The Susquehanna becomes The Brandywine for Lafayette

Experience the Marquis de Lafayette sailing to America

Illustration of the U.S.S. Brandywine off Malta on November 6, 1831 (From opposite page 26 of the book “Old Naval Days” by Sophie Radford de Meissner; a Public Domain Image in Wikipedia)

Illustration of the U.S.S. Brandywine off Malta on November 6, 1831 (From opposite page 26 of the book “Old Naval Days” by Sophie Radford de Meissner; a Public Domain Image in Wikipedia)

Sophie Radford de Meissner wrote sketches from the naval life of her father Rear Admiral William Radford, U.S.N. These sketches were published in her 1920 book “Old Naval Days.” The illustration of the U.S.S. Brandywine is from Chapter III; entitled “Lafayette.” As a young midshipman, William Radford had the honor to sail on The U.S.S. Brandywine as it conveyed General Lafayette on his final return trip from the United States to France in 1825.

The U.S.S. Brandywine was originally known as The Susquehanna when construction of the 175-foot, three-masted, 44-gun frigate began at the Washington Navy Yard. President John Quincy Adams decided to have one of Americans newest warships carry the Marquis de Lafayette back to France upon completion of his year-long visit. George C. Mason’s 1879 book “The Life and Works of Gilbert Stuart,” contains memories of Stuart while in discussions with Adams about painting his portrait. One of those memories was President Adams account about the name change for this frigate; quoting from page 247:

The first of June [1825] the Superintendent of the Navy Yard came to inform me [President John Quincy Adams] that the frigate, then on the stocks, was nearly ready to be launched, and that they called her The Susquehanna. I told him to apprize me of the day, as I intended to be launched in her. Accordingly, on the 16th of June I went on board the frigate, and when all was ready, and a lieutenant, with a bottle on a string, asked me her name, I said, “The Brandywine.” Amazement appeared on every countenance. But when I explained that the Battle of the Brandywine was the first Lafayette fought in our cause, and in which he was wounded, and that I intended to send him to France in this frigate, approbation and pleasure became universal.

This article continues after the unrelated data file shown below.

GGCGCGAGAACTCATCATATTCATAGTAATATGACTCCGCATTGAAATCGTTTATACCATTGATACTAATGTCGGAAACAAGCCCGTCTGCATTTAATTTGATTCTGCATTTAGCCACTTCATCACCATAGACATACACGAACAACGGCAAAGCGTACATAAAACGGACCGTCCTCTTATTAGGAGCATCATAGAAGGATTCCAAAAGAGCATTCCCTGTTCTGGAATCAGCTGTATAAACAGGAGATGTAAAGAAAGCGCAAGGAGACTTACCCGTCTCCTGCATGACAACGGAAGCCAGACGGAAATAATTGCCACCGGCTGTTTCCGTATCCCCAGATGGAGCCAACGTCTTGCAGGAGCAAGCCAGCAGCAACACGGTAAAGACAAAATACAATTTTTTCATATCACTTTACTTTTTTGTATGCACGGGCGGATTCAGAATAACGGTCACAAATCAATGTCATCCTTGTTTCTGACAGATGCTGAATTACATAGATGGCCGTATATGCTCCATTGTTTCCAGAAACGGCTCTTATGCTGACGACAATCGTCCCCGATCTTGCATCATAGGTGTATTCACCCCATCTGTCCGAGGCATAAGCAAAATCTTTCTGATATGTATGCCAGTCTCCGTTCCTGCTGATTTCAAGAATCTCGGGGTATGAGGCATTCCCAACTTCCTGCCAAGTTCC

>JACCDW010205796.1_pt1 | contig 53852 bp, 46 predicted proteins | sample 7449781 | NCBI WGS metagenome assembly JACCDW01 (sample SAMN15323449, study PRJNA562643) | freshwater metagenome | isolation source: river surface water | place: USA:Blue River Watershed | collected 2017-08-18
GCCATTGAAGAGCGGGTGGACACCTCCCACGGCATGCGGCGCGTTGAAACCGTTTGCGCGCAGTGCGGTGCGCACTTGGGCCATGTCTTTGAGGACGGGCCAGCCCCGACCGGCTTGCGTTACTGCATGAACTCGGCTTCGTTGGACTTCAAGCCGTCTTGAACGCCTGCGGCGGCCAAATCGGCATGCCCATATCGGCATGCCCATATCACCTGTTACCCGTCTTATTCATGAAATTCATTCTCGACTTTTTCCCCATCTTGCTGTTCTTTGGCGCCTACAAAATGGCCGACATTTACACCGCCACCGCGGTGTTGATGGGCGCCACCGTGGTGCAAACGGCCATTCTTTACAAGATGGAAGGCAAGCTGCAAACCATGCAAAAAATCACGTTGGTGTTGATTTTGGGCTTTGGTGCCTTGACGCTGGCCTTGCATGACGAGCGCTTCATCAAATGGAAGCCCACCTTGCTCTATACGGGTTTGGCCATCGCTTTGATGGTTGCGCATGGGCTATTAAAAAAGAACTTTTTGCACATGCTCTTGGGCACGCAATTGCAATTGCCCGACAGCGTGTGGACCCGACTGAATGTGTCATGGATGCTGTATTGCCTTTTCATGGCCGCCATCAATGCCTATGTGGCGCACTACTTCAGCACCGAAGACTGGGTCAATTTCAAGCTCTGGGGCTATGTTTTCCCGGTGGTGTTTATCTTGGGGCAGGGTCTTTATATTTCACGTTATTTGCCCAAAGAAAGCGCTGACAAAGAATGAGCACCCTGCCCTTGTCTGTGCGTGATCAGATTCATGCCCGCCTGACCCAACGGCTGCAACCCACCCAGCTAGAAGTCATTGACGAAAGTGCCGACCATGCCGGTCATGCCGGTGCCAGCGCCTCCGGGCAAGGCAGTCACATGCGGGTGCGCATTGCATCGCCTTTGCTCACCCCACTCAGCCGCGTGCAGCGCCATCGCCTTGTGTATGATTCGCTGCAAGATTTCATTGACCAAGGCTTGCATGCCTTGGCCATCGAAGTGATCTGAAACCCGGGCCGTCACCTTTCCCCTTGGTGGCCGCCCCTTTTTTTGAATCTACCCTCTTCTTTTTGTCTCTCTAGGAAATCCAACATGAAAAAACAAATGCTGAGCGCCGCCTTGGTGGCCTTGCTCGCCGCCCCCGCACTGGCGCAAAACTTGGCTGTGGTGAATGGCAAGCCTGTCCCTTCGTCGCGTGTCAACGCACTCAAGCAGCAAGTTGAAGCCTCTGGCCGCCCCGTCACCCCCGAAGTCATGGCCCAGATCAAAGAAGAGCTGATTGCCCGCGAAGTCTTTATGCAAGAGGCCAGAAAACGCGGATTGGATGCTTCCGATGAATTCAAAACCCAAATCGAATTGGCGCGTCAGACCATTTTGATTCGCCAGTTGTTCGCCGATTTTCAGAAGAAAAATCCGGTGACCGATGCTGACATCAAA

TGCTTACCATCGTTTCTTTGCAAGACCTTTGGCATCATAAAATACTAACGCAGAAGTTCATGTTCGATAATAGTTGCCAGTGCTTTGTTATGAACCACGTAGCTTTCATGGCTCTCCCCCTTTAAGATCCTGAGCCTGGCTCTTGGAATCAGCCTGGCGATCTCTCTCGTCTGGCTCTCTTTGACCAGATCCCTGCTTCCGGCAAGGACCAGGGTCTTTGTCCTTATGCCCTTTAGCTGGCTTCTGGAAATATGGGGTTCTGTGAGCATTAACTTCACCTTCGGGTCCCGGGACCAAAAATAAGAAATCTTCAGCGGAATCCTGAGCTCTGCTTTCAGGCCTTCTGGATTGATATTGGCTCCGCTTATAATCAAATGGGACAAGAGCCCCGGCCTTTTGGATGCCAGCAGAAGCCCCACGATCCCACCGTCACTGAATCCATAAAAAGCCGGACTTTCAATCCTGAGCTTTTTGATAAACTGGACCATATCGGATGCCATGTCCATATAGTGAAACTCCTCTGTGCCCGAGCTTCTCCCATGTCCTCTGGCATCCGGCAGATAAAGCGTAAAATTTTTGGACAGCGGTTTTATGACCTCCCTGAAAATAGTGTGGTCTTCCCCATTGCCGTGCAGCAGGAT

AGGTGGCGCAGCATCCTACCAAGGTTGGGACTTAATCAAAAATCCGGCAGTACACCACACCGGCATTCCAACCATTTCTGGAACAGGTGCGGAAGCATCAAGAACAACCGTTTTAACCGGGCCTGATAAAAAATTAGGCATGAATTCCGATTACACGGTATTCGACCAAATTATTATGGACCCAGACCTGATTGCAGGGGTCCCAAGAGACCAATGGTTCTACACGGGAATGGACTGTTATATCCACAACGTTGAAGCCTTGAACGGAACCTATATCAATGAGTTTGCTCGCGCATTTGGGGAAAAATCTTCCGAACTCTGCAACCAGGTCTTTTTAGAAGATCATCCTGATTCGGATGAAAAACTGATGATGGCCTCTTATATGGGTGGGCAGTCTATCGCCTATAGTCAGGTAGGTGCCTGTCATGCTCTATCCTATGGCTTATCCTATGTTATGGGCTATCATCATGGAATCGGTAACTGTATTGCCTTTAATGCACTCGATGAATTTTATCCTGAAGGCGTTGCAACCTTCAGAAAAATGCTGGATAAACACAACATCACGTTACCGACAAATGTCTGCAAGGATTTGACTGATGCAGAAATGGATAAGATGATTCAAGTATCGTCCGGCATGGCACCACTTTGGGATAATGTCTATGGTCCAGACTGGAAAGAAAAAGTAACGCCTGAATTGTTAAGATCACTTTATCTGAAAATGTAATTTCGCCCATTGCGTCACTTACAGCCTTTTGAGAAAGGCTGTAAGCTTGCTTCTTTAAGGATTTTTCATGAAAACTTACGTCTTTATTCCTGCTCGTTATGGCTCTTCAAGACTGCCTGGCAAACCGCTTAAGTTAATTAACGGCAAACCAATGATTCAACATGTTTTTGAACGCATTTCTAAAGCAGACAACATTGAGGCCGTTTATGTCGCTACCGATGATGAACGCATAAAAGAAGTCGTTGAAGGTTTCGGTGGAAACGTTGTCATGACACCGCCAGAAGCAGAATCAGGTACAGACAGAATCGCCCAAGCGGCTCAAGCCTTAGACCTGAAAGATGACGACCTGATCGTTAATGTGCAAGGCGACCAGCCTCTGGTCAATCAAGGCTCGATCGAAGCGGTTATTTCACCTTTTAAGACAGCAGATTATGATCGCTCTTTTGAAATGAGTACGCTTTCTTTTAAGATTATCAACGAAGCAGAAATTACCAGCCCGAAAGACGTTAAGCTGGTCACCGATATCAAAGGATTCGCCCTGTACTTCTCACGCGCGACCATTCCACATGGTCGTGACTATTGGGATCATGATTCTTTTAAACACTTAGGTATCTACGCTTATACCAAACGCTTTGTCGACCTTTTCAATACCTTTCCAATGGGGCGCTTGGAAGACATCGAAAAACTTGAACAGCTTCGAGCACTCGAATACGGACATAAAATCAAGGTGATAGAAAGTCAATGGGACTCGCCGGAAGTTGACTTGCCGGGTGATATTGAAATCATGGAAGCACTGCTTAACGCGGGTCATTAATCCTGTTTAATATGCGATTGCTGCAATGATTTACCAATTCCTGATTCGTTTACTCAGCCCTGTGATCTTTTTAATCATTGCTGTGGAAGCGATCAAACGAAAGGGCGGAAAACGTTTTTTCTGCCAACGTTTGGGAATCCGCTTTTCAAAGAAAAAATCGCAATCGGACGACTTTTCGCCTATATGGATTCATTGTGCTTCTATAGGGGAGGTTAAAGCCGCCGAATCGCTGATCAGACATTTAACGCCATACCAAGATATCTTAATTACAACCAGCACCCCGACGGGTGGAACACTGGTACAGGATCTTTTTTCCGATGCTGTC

The next day, the 17th of June, I wrote to Lafayette, expressing my regret that I could not be with him on Bunker Hill on that day; but to prove that we had been thinking of him at Washington, I mentioned the name of the frigate to be placed at his command for the voyage home. His reply to me was that he was indeed highly delighted.

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About Stephen H. Smith

Stephen H. Smith is a design engineer who worked at York International Corp. for 33 years before retiring several years ago to research and write books full time; his second career. The initial emphasis was on family history when he won a national award during 2002 for his first book “Barshingers in America.” Positive feedback and that award were influential in his decision to retire early from engineering and start a retirement career.

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